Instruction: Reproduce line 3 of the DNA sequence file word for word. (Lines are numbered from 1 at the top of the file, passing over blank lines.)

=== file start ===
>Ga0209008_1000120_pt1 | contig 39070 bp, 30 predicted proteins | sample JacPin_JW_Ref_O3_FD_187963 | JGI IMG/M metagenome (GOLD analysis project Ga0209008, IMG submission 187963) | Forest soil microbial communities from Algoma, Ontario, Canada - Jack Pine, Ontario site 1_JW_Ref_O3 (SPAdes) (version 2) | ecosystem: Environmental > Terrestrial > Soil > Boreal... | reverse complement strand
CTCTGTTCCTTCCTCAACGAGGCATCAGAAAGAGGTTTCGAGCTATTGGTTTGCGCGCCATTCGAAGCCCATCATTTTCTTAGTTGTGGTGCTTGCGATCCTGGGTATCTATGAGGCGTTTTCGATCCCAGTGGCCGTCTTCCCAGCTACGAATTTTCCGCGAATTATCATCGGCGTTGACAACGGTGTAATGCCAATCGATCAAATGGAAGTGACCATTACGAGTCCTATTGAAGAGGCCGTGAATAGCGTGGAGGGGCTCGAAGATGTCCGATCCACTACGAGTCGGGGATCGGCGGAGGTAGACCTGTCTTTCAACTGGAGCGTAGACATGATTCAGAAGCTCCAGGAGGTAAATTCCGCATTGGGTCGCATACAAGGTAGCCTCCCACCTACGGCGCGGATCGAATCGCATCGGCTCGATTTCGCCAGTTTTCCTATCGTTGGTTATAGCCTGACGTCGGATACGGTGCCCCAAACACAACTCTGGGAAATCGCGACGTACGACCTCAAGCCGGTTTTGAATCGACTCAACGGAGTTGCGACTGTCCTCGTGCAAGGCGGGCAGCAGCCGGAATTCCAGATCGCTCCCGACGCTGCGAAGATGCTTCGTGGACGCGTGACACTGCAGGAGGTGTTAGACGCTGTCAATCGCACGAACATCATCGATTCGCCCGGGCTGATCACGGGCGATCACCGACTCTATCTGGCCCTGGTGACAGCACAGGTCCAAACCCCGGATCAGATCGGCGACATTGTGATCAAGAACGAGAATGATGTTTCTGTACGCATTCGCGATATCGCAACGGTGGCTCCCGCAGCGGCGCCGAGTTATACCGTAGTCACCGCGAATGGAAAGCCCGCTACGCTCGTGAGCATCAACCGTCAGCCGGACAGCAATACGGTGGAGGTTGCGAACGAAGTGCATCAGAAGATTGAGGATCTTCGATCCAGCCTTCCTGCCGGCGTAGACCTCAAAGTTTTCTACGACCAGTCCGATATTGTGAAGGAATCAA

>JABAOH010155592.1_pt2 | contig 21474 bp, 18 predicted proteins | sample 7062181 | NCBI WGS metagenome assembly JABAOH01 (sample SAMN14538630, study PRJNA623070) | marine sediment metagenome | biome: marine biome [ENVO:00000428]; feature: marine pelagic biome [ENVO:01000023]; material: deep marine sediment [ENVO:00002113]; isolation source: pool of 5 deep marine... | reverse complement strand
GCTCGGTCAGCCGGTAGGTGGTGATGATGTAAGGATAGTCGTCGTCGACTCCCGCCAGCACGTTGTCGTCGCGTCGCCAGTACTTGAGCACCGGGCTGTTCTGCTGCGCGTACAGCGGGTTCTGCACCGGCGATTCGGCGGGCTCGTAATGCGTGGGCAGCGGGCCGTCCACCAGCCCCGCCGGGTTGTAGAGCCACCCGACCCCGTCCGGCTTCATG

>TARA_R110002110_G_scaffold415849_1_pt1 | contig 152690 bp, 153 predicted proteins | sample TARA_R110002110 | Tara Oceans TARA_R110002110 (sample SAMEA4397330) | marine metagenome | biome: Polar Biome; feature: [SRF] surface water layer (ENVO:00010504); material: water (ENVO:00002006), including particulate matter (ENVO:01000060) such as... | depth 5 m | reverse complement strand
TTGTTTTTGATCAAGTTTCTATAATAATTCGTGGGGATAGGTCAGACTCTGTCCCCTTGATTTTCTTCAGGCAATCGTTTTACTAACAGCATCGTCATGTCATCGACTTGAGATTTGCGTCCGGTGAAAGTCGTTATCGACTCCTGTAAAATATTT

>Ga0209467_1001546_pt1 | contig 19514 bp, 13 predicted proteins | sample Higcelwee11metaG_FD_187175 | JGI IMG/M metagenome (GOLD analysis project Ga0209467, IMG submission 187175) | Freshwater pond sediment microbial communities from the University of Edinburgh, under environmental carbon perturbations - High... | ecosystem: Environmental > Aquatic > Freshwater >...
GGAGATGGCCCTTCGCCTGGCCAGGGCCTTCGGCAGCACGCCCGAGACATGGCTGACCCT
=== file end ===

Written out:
>JABAOH010155592.1_pt2 | contig 21474 bp, 18 predicted proteins | sample 7062181 | NCBI WGS metagenome assembly JABAOH01 (sample SAMN14538630, study PRJNA623070) | marine sediment metagenome | biome: marine biome [ENVO:00000428]; feature: marine pelagic biome [ENVO:01000023]; material: deep marine sediment [ENVO:00002113]; isolation source: pool of 5 deep marine... | reverse complement strand